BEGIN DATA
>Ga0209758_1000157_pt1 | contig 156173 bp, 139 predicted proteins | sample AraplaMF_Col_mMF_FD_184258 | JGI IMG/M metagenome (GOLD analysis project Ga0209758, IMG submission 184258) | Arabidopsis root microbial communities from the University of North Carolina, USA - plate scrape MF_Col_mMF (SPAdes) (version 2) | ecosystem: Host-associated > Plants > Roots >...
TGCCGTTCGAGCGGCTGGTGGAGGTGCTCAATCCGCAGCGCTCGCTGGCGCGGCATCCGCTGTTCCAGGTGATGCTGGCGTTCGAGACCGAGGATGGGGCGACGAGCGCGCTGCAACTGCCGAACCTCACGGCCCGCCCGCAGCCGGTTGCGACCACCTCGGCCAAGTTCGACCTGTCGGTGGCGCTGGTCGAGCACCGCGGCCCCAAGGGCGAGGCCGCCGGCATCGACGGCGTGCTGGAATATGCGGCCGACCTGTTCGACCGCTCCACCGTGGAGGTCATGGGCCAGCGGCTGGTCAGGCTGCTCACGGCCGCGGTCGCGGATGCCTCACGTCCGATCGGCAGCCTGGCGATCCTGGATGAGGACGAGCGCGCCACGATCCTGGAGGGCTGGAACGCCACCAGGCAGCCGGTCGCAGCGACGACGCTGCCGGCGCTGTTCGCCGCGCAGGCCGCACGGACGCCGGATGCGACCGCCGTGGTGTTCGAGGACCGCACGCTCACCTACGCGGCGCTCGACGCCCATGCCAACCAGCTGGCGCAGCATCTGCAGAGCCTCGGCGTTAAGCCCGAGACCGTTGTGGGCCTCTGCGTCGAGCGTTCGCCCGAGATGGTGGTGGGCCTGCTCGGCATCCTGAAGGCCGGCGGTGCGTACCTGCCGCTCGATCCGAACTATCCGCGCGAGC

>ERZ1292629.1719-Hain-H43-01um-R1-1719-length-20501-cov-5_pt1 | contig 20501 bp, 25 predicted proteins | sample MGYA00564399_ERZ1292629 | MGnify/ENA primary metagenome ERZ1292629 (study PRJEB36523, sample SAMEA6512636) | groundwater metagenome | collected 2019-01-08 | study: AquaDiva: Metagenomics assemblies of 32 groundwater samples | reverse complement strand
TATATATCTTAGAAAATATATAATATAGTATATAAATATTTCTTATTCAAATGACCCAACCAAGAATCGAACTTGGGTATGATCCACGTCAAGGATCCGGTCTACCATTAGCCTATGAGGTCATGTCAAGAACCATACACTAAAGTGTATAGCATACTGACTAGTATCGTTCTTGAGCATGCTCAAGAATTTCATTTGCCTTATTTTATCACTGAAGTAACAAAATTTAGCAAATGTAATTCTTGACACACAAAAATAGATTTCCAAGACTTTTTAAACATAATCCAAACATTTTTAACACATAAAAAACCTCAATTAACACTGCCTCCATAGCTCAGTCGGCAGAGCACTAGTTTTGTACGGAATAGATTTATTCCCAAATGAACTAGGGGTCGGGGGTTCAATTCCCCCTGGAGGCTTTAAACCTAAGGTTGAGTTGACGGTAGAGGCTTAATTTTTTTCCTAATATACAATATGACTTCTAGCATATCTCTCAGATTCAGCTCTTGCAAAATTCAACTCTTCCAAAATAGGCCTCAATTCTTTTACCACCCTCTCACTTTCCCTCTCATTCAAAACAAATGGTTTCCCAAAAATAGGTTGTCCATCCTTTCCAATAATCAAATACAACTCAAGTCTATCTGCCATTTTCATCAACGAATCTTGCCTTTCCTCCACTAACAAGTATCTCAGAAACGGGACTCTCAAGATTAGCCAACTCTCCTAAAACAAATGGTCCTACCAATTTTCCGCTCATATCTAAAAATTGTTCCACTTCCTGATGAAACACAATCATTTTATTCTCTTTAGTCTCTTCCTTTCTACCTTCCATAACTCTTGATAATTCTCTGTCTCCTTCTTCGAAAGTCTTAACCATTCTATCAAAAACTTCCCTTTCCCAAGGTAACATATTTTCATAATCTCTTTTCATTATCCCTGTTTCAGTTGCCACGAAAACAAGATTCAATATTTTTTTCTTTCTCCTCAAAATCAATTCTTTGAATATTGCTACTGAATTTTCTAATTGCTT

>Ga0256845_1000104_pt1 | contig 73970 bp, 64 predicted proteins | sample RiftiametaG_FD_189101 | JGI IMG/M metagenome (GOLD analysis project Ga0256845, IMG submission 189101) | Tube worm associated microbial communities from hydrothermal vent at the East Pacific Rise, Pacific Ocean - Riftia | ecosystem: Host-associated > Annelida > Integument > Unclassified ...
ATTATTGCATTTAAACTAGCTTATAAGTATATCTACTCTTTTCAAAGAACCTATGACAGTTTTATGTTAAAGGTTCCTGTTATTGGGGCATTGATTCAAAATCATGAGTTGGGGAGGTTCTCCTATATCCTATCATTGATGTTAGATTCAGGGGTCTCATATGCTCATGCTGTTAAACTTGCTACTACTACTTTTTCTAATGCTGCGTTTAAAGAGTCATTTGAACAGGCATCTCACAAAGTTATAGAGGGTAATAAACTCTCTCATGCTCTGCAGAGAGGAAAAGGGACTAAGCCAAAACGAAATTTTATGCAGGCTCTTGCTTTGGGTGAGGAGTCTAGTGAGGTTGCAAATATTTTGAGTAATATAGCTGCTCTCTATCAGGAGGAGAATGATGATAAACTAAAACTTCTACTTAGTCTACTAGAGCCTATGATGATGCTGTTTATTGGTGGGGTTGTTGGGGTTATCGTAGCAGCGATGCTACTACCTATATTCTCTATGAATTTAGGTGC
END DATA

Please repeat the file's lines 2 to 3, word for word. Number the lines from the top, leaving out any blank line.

TGCCGTTCGAGCGGCTGGTGGAGGTGCTCAATCCGCAGCGCTCGCTGGCGCGGCATCCGCTGTTCCAGGTGATGCTGGCGTTCGAGACCGAGGATGGGGCGACGAGCGCGCTGCAACTGCCGAACCTCACGGCCCGCCCGCAGCCGGTTGCGACCACCTCGGCCAAGTTCGACCTGTCGGTGGCGCTGGTCGAGCACCGCGGCCCCAAGGGCGAGGCCGCCGGCATCGACGGCGTGCTGGAATATGCGGCCGACCTGTTCGACCGCTCCACCGTGGAGGTCATGGGCCAGCGGCTGGTCAGGCTGCTCACGGCCGCGGTCGCGGATGCCTCACGTCCGATCGGCAGCCTGGCGATCCTGGATGAGGACGAGCGCGCCACGATCCTGGAGGGCTGGAACGCCACCAGGCAGCCGGTCGCAGCGACGACGCTGCCGGCGCTGTTCGCCGCGCAGGCCGCACGGACGCCGGATGCGACCGCCGTGGTGTTCGAGGACCGCACGCTCACCTACGCGGCGCTCGACGCCCATGCCAACCAGCTGGCGCAGCATCTGCAGAGCCTCGGCGTTAAGCCCGAGACCGTTGTGGGCCTCTGCGTCGAGCGTTCGCCCGAGATGGTGGTGGGCCTGCTCGGCATCCTGAAGGCCGGCGGTGCGTACCTGCCGCTCGATCCGAACTATCCGCGCGAGC

>ERZ1292629.1719-Hain-H43-01um-R1-1719-length-20501-cov-5_pt1 | contig 20501 bp, 25 predicted proteins | sample MGYA00564399_ERZ1292629 | MGnify/ENA primary metagenome ERZ1292629 (study PRJEB36523, sample SAMEA6512636) | groundwater metagenome | collected 2019-01-08 | study: AquaDiva: Metagenomics assemblies of 32 groundwater samples | reverse complement strand